One of the simplest electronic structures is the capacitor. Basically this circuit element includes two electrodes separated by an insulating element and is useful for constructing electrical filters, phase shifters, sensors and for performing a variety of other functions for signal processing, detection, or related applications. In some cases large values of capacitances are necessary to achieve a certain function. This may be achieved in a variety of ways including increasing the area of the electrodes used to form the capacitors. However, creating larger electrodes is counterproductive to the development of smaller scale circuitry and thus a different solution is desirable. This patent suggests the use of nanofibers on the electrodes to increase the effective surface area of the capacitor. Claim 1 reads:

1. An electric capacitor, comprising at least a first electrode surface, which electrode surface comprises a plurality of nanofibers, wherein a density of the plurality of nanofibers ranges from about 0.11 nanofiber per square micron or less to at least about 1000 nanofibers per square micron, from about 1 nanofiber per square micron or less to at least about 500 nanofibers per square micron, from about 10 nanofibers per square micron or less to at least about 250 nanofibers per square micron, or from about 50 nanofibers per square micron or less to at least about 100 nanofibers per square micron.

One bizarre thing about this claim from a legal perspective is that typically when range within a range claims are presented it causes indefiniteness resulting in a 35 USC 112 2nd para. rejection (MPEP 2173.05c).

Sunday, June 11, 2006

US Patent 7057402 - Nanotube Sensor With Integral Heater

There are numerous sensor applications for nanotubes which exploit the alteration of the current/voltage relationship of an array of nanotube formed between electrodes when exposed to gases or radiation. One of the drawbacks of such sensors is that forming nanotubes on a substrate requires high temperatures which may damage other electronic components involved in the sensing. This patent gets around this problem by using an integral heater preformed on the substrate to provide localized heating to form the nanotubes without damaging other preformed circuit components. Claim 1 reads:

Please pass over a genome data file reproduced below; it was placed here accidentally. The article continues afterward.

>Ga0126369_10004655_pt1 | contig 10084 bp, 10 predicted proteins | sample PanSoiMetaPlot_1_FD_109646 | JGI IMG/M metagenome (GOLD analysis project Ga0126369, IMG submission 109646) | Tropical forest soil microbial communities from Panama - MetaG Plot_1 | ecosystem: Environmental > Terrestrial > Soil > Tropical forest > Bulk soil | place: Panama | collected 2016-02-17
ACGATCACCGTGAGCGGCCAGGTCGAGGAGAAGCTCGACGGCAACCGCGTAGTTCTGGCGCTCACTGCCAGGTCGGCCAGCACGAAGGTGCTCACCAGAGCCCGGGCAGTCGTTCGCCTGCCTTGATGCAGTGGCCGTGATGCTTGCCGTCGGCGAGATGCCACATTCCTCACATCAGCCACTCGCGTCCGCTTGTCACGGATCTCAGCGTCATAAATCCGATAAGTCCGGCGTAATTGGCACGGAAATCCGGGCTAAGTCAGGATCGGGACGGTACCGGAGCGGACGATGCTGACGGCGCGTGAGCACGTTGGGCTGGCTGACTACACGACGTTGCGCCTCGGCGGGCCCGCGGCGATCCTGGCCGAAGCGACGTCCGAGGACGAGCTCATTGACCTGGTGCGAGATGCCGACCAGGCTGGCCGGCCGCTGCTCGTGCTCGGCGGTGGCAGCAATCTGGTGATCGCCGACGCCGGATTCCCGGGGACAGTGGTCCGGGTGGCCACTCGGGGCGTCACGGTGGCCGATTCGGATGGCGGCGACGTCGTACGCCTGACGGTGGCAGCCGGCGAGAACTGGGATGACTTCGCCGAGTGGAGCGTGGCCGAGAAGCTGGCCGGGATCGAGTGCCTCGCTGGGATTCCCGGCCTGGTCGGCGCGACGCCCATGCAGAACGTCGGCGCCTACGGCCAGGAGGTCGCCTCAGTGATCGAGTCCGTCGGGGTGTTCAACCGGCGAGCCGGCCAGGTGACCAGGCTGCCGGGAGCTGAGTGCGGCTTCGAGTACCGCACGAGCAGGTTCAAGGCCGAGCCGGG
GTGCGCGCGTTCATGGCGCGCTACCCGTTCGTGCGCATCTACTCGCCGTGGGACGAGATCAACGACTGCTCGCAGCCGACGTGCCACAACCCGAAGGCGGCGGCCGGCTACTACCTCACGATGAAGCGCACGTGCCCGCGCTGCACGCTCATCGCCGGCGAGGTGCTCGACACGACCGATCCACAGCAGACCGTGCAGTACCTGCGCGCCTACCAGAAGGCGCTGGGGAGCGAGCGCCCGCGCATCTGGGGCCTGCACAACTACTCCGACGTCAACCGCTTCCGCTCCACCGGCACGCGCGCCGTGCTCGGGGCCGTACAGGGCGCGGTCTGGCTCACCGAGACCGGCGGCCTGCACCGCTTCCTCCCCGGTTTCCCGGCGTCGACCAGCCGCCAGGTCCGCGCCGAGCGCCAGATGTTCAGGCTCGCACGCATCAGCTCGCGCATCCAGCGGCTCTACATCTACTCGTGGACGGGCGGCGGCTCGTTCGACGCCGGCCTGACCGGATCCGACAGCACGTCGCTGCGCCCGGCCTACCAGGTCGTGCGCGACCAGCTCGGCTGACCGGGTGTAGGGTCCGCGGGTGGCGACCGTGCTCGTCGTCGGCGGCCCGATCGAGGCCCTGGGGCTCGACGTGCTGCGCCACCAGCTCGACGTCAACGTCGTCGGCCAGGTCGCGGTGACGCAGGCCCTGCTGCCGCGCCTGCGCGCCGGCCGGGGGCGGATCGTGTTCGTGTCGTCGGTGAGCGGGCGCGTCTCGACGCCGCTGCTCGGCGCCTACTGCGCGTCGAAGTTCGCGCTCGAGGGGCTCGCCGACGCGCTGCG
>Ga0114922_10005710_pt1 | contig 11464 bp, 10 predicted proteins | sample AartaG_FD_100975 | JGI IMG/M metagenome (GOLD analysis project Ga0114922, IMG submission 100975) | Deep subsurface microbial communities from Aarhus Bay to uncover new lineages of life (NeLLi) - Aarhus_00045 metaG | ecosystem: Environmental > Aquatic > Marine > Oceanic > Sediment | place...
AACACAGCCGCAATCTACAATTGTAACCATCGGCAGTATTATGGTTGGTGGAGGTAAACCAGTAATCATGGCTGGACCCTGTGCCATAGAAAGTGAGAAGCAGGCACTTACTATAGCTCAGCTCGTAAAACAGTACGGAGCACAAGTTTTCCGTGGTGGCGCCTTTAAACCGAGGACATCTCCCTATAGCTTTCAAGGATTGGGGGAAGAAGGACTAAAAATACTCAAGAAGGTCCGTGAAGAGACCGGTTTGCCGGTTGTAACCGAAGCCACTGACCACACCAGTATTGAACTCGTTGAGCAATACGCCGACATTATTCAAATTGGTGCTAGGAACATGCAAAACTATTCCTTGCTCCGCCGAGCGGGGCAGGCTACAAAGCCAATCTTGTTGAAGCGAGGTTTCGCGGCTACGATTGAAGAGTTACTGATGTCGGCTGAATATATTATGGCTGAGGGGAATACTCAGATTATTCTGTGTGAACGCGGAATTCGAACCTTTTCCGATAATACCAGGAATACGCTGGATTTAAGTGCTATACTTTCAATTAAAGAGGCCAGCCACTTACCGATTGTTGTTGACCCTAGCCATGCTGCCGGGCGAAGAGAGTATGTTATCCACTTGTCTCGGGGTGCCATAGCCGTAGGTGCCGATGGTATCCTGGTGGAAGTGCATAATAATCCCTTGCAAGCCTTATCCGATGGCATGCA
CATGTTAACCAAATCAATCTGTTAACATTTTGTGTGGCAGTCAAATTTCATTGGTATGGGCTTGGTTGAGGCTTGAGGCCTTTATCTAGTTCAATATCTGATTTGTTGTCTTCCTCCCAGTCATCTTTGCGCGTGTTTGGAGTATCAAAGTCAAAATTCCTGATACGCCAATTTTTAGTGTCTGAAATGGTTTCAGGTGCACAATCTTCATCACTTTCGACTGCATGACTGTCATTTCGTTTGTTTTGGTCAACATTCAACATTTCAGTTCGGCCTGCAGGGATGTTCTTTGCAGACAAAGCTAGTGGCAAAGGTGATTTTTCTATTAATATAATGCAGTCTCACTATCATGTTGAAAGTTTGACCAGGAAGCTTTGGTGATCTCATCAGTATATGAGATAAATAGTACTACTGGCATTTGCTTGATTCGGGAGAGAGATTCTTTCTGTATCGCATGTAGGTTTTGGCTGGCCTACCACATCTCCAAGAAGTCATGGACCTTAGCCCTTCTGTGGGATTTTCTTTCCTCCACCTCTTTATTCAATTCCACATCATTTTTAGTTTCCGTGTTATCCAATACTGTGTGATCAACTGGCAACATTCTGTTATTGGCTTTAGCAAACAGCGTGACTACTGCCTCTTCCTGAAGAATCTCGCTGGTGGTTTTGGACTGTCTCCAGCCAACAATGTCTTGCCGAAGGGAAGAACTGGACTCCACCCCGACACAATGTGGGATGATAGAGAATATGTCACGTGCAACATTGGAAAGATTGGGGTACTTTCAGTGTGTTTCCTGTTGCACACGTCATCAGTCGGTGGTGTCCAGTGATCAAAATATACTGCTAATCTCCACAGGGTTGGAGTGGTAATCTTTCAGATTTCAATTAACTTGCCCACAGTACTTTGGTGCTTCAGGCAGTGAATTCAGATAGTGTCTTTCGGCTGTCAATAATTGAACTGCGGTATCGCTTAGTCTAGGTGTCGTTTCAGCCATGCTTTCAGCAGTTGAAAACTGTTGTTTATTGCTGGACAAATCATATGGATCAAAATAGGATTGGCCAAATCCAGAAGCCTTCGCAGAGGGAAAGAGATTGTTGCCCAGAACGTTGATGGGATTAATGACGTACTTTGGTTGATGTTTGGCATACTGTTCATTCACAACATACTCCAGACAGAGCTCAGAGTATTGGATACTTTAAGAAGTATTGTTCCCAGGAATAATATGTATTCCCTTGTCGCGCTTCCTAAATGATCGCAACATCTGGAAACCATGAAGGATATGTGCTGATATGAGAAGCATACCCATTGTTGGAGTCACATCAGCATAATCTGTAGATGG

1. A sensor comprising: a thermally isolated area on a substrate; a heating element proximate the thermally isolated area; a pair of conductors each having a portion adjacent a portion of the other; and a plurality of carbon nanotubes formed extending from one of the conductors to the other.

The heating element also facilitates gas sensing by driving off gas after sensing.

Saturday, June 10, 2006

US Patent 7057245 - MEMS Transferred to Second Support

There has been some discussion about the US patent office's ability to handle nanotechnology patents. In my opinion, based on my experience as a Patent Examiner, graduate studies in nanotechnology, and a review of issuing nanotech patents, the quality of examination on average (with some exceptions as noted in the previous posting) is probably slightly better for nanotech patents than other patents. The reason for this is that usually the applicants for nanotech. patents are very knowledgeable of their field and provide the Examiner with a lot of background in the form of prior art submissions, etc. Also due to the popularization of nanotechnology in the press there is probably more pressure on the Examiner to do a thorough job for these applications.